Coroner’s Inquiry into the death of John Parkinson

December 22, 1911
An inquest regarding the death of Mr. John Parkinson was held last night when a verdict of “Accidental Death, “ was returned.

Coroner J. Parker conducted the inquiry. Mr J.W.P. Loftos, deputy town clerk, and Mr J,S. Brodie, Borough Surveyor represented the Corporation, and Mr H. Butcher, solicitor appeared for the widow.

Ada Bessie Parkinson, widow of the deceased, said her husband had been appointed Superintendent of the baths on April 6th last. On the afternoon of the 12th inst. She saw Isaac Howcroft the engineer of the baths, go to turn off the valve of the hot salt-water tank. A few minutes later she heard cries for help and she and her husband ran to the tank room. She helped deceased to get Howcroft out of the water, and when Howcroft had been got on to the flooring boards covering the tank he helped deceased to take his boots off. Whilst this was being done, the covering boards of the tank collapsed and deceased fell backwards into the water.

He sprang up again onto the boards onto the boards and caught hold of the remaining portion of the flooring, when this gave way, and he fell into the water a second time. The water in the tank was nearly at boiling point, and it was 3 feet deep. Deceased once more sprang out of the water, gaining a hold at the side of the boiler. Witness assisted Howcroft into a bedroom, and she had to cut the clothing off him. He was scalded about the legs, back arms and shoulders.

Deceased went into the bedrooms and undressed himself. Witness sent for Dr. Johnson, who came at once, and attended to both men who were conscious. Deceased appeared to improve slightly at first, and proceeded nicely until last Sunday evening when she noticed a change. His heart never got strong after the shock. He was a strong man. Death occurred last Wednesday afternoon.

Questioned by the coroner as to the construction of the flooring boards over the water tank, witness said there was a centre joist spanning the tank, and others to which the covering boards were nailed fast. There was no trap door or opening into the tank. One quarter of the covering gave way first, and Howcroft appeared wedged by the stomach between the cold water pipe and the steps leading to the roof. Whilst in that position a small portion had given way and he had fallen through the hole, about two feet by three.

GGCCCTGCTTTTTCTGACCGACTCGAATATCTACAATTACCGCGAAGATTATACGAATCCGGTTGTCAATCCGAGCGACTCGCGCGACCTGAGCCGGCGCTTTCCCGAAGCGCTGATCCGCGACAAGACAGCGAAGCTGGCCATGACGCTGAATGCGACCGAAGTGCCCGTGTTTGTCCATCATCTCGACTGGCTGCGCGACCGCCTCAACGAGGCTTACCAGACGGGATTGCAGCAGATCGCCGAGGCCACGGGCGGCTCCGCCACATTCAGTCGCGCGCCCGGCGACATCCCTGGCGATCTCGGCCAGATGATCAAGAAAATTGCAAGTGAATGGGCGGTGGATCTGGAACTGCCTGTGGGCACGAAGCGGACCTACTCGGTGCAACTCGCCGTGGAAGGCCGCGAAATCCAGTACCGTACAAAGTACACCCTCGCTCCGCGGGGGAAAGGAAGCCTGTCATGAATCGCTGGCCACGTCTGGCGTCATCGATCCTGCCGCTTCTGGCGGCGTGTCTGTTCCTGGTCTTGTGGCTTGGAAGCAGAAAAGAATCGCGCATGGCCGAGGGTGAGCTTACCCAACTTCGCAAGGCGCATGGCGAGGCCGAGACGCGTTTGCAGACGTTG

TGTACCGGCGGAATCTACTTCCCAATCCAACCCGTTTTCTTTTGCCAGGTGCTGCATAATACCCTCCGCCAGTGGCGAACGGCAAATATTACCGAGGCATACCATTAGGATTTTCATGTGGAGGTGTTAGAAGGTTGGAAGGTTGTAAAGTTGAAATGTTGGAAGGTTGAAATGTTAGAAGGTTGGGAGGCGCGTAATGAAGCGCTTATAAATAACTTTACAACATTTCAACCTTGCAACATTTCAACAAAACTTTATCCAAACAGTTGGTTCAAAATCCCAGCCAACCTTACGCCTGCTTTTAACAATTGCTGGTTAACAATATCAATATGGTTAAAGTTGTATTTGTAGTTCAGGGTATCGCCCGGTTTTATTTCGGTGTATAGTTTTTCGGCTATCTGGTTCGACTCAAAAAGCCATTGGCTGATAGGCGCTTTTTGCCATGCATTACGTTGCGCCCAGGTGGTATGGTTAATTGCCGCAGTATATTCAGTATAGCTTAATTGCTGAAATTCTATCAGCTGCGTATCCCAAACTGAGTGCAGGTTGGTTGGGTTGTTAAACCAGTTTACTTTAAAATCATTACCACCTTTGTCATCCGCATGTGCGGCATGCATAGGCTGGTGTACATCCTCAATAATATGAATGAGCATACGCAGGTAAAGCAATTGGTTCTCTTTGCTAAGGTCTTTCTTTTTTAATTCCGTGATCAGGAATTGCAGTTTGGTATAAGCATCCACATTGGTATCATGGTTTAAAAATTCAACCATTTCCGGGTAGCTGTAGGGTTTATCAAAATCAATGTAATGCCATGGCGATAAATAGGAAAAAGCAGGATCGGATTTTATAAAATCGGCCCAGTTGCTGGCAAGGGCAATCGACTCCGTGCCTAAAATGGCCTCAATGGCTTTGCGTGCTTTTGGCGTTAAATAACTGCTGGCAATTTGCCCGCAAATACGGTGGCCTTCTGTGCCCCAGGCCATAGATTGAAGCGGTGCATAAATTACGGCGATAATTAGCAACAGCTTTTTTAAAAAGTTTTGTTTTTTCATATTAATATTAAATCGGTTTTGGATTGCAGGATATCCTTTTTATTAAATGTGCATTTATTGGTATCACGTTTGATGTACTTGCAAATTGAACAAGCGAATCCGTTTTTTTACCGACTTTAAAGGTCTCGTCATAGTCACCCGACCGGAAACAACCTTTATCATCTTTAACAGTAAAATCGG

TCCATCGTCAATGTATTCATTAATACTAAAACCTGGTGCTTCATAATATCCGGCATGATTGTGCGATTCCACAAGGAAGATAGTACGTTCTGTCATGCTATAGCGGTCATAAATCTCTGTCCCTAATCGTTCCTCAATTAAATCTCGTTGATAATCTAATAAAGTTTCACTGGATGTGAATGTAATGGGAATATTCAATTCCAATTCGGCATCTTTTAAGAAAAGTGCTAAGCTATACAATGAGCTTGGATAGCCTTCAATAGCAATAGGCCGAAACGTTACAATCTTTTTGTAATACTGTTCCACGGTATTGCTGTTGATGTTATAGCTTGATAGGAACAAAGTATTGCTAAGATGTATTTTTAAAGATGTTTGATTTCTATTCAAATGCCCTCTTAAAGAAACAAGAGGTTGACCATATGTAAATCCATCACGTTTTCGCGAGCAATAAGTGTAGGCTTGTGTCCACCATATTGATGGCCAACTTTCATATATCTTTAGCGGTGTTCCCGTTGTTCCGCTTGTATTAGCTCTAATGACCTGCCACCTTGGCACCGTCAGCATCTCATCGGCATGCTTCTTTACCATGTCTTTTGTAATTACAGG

In answer to Mr Loftos, witness said Howcroft had been at the baths twelve months as engineer-in-charge. The covering boards were not broken, but had become misplaced. They were sound and were in the same condition as when the corporation had took over the baths. It was necessary for Howcroft to get to the tank in the manner that he did.

Answering the foreman, witness said that the tank was newly boarded three years ago. Acting Sergeant Burrows deposed to examining the dead body of the deceased on Wednesday night. There were raw wounds on the legs and body up to the shoulders. Witness afterwards visited the salt water tank at the baths. It was about thirteen feet square and five feet deep in size. It was difficult to measure it, as there was no gas and he had to use a lighted candle.

Mrs. Parkinson, recalled, said there were no lights when she went to the tank room at the time of the mishap. There was a gas that Howcroft might have turned on if he had wished. She added that Howcroft was accustomed to gong to the tank room and knew his way about. It was a momentary job turning the valve.